Kick back into sports


Alan Schaeffer and Amaya Martinez, Staff writer

The Covid-19 pandemic has created a lack of in-person interaction between students, leaving a number of students feeling unmotivated. But these circumstances have also encouraged some student athletes to be even more eager to get back on the field again. 


Although the upcoming season was scheduled to begin December 14th, it is still shrouded in uncertainty. (All high school sports have now been delayed until CIF receives further notice from the California Health Department. The season is unlikely to start until after January 1.) 


Officials are striving to provide a season, but coaches and players are aware that everything is very fragile at the moment. 


“I think given the circumstance, anything can be taken away from you at any given time and we should not take things for granted,” said Heather Cooper, the coach of both girl’s and boy’s volleyball. “Back in the spring of 2020, when I was coaching the boy’s season, we were basically told we were done.” 


However, the future for the season isn’t the only problem coaches are facing during this time. 

According to Branham’s athletic director, Landon Jacobs, many coaches have been doing unofficial grade checks, finding that a large number of student athletes are not qualifying to participate come December. 


Varsity football coach Stephen Johnson has been checking his athletes’ grades and found similar results. “We’ve definitely seen a large drop-off in academic success this fall and school year,” he said.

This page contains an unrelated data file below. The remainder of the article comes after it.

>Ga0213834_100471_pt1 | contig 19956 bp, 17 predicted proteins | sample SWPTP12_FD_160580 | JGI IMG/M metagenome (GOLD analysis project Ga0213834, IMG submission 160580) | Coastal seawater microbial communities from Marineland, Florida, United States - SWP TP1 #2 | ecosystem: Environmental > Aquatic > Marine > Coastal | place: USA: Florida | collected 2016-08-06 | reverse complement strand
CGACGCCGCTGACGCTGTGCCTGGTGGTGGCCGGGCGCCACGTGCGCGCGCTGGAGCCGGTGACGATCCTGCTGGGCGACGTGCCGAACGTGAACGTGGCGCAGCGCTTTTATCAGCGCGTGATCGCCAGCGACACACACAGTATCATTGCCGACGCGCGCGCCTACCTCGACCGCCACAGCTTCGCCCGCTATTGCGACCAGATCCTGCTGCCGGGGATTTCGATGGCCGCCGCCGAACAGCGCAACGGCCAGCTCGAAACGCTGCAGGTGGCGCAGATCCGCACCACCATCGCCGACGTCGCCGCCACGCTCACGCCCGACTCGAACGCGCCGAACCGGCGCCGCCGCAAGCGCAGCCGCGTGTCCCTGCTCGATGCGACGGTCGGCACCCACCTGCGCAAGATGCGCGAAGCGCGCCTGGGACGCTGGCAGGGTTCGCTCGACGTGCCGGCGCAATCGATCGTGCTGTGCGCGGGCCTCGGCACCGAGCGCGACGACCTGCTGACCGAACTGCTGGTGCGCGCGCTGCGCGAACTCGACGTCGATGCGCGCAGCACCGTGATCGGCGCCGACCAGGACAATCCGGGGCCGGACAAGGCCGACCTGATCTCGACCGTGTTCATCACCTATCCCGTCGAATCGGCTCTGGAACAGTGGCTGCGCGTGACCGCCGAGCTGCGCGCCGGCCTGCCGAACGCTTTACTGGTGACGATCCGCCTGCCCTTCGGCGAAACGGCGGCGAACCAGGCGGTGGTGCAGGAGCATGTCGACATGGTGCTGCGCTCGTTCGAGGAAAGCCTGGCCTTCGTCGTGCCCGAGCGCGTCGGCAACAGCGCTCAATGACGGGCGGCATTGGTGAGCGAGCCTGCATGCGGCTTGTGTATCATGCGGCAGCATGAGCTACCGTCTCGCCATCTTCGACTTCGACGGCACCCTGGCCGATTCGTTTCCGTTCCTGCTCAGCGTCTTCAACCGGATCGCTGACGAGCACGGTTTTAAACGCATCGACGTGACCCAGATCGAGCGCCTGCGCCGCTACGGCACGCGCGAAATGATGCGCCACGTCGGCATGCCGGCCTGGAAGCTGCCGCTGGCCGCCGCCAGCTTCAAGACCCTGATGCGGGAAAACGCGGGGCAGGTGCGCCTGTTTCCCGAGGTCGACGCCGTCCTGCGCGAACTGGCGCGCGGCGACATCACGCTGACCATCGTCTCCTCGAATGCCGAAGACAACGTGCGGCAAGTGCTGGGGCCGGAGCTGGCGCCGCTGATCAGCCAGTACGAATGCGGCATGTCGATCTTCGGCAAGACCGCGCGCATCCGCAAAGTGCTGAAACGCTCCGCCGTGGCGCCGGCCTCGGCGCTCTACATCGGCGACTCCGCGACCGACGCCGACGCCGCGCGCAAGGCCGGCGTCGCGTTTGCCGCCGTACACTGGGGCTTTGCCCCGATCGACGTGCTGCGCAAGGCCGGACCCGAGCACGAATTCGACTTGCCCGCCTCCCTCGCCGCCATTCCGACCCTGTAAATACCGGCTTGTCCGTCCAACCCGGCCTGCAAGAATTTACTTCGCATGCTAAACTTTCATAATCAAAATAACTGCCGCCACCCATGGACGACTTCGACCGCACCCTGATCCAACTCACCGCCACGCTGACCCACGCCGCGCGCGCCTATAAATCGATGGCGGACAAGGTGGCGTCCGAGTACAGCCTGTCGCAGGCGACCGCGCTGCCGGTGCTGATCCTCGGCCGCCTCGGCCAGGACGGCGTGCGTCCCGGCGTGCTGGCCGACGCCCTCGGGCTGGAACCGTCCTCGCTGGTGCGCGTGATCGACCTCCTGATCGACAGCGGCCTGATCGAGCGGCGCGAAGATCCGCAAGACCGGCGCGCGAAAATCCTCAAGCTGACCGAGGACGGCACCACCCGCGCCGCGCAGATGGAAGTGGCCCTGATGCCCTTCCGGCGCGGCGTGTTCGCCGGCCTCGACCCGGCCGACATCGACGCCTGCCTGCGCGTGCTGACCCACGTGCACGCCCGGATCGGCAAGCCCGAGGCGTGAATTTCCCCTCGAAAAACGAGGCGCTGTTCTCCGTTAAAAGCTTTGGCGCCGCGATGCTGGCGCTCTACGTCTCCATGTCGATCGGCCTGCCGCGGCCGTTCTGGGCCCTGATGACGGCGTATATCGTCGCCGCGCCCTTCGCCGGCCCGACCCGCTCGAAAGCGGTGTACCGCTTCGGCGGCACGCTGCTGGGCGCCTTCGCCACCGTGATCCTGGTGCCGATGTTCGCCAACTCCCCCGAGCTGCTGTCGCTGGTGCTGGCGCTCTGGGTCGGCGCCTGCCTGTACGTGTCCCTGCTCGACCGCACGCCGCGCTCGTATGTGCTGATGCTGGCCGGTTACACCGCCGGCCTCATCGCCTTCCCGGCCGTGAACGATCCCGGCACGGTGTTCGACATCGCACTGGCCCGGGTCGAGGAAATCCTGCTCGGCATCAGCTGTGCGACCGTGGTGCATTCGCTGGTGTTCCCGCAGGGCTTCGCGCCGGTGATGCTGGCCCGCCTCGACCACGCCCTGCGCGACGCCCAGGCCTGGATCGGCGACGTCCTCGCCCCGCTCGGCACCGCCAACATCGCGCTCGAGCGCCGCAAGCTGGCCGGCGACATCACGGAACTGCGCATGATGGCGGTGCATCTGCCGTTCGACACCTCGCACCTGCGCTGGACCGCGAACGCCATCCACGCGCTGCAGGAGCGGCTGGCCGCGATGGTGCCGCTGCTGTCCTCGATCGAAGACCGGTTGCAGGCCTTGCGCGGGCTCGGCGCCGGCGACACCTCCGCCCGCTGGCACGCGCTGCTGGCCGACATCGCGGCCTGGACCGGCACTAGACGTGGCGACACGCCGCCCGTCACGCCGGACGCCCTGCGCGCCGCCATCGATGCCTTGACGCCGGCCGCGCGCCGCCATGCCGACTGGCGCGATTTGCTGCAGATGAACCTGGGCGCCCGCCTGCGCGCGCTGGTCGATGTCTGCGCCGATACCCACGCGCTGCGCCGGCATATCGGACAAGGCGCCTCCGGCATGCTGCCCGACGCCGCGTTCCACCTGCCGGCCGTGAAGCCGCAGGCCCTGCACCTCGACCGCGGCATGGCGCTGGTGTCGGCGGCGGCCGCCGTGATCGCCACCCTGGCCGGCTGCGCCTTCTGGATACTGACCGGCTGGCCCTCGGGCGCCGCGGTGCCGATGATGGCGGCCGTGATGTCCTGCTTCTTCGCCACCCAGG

Cooper is another one of the coaches conducting grade checks, and like Johnson, has seen many athletes not qualifying. “It’s interesting to see, and I guess it’s kind of heartbreaking that I know some of the students who have succeeded in the classroom are not succeeding now,” she said. 


“We’ll see what happens but we’re hopeful that students are taking care of their work and they’re going to be academically eligible to come out,” Jacobs said.


In some cases, the decline in students’ grades is not due to a lack of motivation, but has been caused by the difficulty of staying focused during at-home learning. “My house is really distracting because everybody’s doing school and work from home,” freshman Coty Carson said. Carson goes to the connectivity center at Branham now to help him stay focused, and says his grades have gone up while he has been there.


On the contrary, quarantine has also caused an increase in motivation among students and coaches are definitely noticing this among their players.


Jacobs explains the reasoning behind this by saying, “Kids are really excited about getting out for the workouts and being able to run right now because they’ve been so limited.”


Freshman Amya Sweatt attends the conditioning sessions for track and field, and she feels that her time in quarantine has increased her motivation to get back on the field. “In quarantine it’s so much harder to feel accomplished in things,” she said. “So it’s really relieving to feel that again.” 


Even though this has been a sports season is still up in the air, students, coaches, and staff have experienced increases and decreases in motivation. Although the lack of academic eligibility may be a critical roadblock, the motivation to get back out there and recover from the hardships we have all been put through in the past year is something that stands out. “Sports are helping individuals get back out there because it’s something different,” Cooper said. “They’re able to mingle and be back with their peers and that’s really what it’s going to come down to.”